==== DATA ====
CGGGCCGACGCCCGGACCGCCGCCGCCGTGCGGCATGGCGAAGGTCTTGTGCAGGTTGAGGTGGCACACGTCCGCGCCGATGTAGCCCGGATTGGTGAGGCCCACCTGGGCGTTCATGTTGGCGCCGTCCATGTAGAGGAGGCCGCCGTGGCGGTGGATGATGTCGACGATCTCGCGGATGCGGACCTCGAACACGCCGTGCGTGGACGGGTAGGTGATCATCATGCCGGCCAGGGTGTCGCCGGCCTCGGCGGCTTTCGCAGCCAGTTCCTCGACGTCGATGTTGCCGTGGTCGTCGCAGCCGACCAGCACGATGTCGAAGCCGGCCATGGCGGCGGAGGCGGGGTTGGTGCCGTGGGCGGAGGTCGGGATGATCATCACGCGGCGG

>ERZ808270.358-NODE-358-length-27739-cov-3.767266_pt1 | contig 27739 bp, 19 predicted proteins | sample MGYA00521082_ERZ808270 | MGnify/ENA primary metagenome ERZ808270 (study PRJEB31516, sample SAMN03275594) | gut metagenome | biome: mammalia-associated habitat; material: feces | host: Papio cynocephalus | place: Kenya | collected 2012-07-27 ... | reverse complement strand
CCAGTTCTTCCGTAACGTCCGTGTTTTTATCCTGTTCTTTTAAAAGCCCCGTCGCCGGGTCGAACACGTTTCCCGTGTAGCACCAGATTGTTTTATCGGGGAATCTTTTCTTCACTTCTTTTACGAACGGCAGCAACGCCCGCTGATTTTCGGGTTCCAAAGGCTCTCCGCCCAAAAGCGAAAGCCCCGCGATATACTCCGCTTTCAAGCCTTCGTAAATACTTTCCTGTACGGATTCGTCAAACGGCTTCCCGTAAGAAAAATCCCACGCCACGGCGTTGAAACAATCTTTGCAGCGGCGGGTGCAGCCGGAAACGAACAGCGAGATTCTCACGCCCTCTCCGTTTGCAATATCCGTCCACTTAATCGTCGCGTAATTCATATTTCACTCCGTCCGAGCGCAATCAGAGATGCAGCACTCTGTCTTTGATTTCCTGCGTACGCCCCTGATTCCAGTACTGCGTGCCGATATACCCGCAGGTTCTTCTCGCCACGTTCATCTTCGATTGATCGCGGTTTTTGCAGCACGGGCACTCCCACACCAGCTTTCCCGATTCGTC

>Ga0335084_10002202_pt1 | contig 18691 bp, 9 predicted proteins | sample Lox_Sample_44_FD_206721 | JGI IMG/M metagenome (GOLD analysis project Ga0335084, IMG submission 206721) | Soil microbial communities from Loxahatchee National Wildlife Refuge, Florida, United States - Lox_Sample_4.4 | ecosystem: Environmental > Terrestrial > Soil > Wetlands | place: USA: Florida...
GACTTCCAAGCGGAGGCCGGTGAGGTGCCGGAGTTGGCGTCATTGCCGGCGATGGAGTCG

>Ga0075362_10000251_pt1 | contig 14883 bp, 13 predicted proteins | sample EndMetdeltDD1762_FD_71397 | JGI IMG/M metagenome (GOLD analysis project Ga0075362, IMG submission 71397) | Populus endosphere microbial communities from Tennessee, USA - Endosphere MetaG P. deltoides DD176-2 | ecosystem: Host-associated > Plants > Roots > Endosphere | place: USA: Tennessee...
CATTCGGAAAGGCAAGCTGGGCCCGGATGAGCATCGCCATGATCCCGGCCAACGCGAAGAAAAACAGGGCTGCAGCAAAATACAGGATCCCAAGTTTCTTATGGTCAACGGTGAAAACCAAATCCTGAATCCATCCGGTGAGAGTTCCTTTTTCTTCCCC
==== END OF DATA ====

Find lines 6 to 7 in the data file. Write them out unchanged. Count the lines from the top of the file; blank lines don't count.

>Ga0075362_10000251_pt1 | contig 14883 bp, 13 predicted proteins | sample EndMetdeltDD1762_FD_71397 | JGI IMG/M metagenome (GOLD analysis project Ga0075362, IMG submission 71397) | Populus endosphere microbial communities from Tennessee, USA - Endosphere MetaG P. deltoides DD176-2 | ecosystem: Host-associated > Plants > Roots > Endosphere | place: USA: Tennessee...
CATTCGGAAAGGCAAGCTGGGCCCGGATGAGCATCGCCATGATCCCGGCCAACGCGAAGAAAAACAGGGCTGCAGCAAAATACAGGATCCCAAGTTTCTTATGGTCAACGGTGAAAACCAAATCCTGAATCCATCCGGTGAGAGTTCCTTTTTCTTCCCC